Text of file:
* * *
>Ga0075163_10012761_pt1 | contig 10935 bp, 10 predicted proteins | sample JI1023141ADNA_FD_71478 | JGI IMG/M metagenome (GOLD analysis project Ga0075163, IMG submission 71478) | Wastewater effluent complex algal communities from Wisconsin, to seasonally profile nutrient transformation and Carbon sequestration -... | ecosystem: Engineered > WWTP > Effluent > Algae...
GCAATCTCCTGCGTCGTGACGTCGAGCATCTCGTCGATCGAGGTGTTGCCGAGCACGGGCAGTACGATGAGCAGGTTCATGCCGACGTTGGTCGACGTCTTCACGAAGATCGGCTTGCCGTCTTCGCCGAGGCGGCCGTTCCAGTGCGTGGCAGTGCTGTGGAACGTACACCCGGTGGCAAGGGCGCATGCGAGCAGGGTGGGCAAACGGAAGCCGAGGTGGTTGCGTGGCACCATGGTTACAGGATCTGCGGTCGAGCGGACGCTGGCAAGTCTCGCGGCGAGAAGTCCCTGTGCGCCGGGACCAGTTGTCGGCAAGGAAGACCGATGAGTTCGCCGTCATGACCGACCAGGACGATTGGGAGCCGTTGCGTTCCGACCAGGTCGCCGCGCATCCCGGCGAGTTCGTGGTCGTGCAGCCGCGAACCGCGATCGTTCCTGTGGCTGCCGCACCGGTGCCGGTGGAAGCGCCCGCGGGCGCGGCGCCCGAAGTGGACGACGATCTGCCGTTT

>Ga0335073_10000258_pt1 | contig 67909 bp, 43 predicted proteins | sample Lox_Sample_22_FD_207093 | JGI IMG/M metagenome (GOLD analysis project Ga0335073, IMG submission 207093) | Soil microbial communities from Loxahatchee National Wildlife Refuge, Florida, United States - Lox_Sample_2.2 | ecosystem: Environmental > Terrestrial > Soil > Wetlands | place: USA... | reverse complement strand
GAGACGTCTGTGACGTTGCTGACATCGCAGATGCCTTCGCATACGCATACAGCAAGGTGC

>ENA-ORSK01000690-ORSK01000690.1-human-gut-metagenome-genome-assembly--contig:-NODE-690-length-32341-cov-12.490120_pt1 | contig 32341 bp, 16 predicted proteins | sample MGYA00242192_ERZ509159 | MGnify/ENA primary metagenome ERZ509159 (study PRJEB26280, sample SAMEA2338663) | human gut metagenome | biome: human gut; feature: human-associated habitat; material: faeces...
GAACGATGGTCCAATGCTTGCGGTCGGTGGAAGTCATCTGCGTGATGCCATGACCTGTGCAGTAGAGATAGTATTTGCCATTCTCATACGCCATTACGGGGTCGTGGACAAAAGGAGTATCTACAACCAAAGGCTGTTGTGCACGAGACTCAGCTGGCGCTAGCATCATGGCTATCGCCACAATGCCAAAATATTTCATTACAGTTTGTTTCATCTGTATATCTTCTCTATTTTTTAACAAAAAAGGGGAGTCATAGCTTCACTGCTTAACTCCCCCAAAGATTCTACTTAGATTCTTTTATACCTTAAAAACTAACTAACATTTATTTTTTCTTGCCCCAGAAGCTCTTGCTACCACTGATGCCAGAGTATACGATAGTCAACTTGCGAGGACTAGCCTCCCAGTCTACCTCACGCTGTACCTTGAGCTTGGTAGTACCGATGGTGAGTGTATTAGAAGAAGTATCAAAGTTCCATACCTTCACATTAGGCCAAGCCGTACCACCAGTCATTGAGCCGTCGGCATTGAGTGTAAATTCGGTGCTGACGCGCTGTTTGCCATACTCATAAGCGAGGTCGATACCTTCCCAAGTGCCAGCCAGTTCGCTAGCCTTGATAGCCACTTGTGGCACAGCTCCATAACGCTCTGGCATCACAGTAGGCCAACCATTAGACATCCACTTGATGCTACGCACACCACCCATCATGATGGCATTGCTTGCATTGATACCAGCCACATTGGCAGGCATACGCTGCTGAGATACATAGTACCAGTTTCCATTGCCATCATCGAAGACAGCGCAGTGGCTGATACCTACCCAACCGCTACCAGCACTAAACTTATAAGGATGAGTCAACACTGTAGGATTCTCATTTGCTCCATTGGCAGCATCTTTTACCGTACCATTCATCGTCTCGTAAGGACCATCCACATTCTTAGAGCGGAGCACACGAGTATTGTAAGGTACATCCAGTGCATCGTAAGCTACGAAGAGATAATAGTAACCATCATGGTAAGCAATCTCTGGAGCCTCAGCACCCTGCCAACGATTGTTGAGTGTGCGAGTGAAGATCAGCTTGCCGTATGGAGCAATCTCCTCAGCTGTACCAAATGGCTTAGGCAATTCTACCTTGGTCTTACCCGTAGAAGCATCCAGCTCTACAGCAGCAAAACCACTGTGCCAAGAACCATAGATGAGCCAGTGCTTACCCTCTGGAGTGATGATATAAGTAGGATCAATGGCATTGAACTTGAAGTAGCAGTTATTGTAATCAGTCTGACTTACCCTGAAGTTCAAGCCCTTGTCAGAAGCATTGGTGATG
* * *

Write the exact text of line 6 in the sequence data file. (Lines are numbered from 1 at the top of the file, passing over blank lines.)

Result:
GAACGATGGTCCAATGCTTGCGGTCGGTGGAAGTCATCTGCGTGATGCCATGACCTGTGCAGTAGAGATAGTATTTGCCATTCTCATACGCCATTACGGGGTCGTGGACAAAAGGAGTATCTACAACCAAAGGCTGTTGTGCACGAGACTCAGCTGGCGCTAGCATCATGGCTATCGCCACAATGCCAAAATATTTCATTACAGTTTGTTTCATCTGTATATCTTCTCTATTTTTTAACAAAAAAGGGGAGTCATAGCTTCACTGCTTAACTCCCCCAAAGATTCTACTTAGATTCTTTTATACCTTAAAAACTAACTAACATTTATTTTTTCTTGCCCCAGAAGCTCTTGCTACCACTGATGCCAGAGTATACGATAGTCAACTTGCGAGGACTAGCCTCCCAGTCTACCTCACGCTGTACCTTGAGCTTGGTAGTACCGATGGTGAGTGTATTAGAAGAAGTATCAAAGTTCCATACCTTCACATTAGGCCAAGCCGTACCACCAGTCATTGAGCCGTCGGCATTGAGTGTAAATTCGGTGCTGACGCGCTGTTTGCCATACTCATAAGCGAGGTCGATACCTTCCCAAGTGCCAGCCAGTTCGCTAGCCTTGATAGCCACTTGTGGCACAGCTCCATAACGCTCTGGCATCACAGTAGGCCAACCATTAGACATCCACTTGATGCTACGCACACCACCCATCATGATGGCATTGCTTGCATTGATACCAGCCACATTGGCAGGCATACGCTGCTGAGATACATAGTACCAGTTTCCATTGCCATCATCGAAGACAGCGCAGTGGCTGATACCTACCCAACCGCTACCAGCACTAAACTTATAAGGATGAGTCAACACTGTAGGATTCTCATTTGCTCCATTGGCAGCATCTTTTACCGTACCATTCATCGTCTCGTAAGGACCATCCACATTCTTAGAGCGGAGCACACGAGTATTGTAAGGTACATCCAGTGCATCGTAAGCTACGAAGAGATAATAGTAACCATCATGGTAAGCAATCTCTGGAGCCTCAGCACCCTGCCAACGATTGTTGAGTGTGCGAGTGAAGATCAGCTTGCCGTATGGAGCAATCTCCTCAGCTGTACCAAATGGCTTAGGCAATTCTACCTTGGTCTTACCCGTAGAAGCATCCAGCTCTACAGCAGCAAAACCACTGTGCCAAGAACCATAGATGAGCCAGTGCTTACCCTCTGGAGTGATGATATAAGTAGGATCAATGGCATTGAACTTGAAGTAGCAGTTATTGTAATCAGTCTGACTTACCCTGAAGTTCAAGCCCTTGTCAGAAGCATTGGTGATG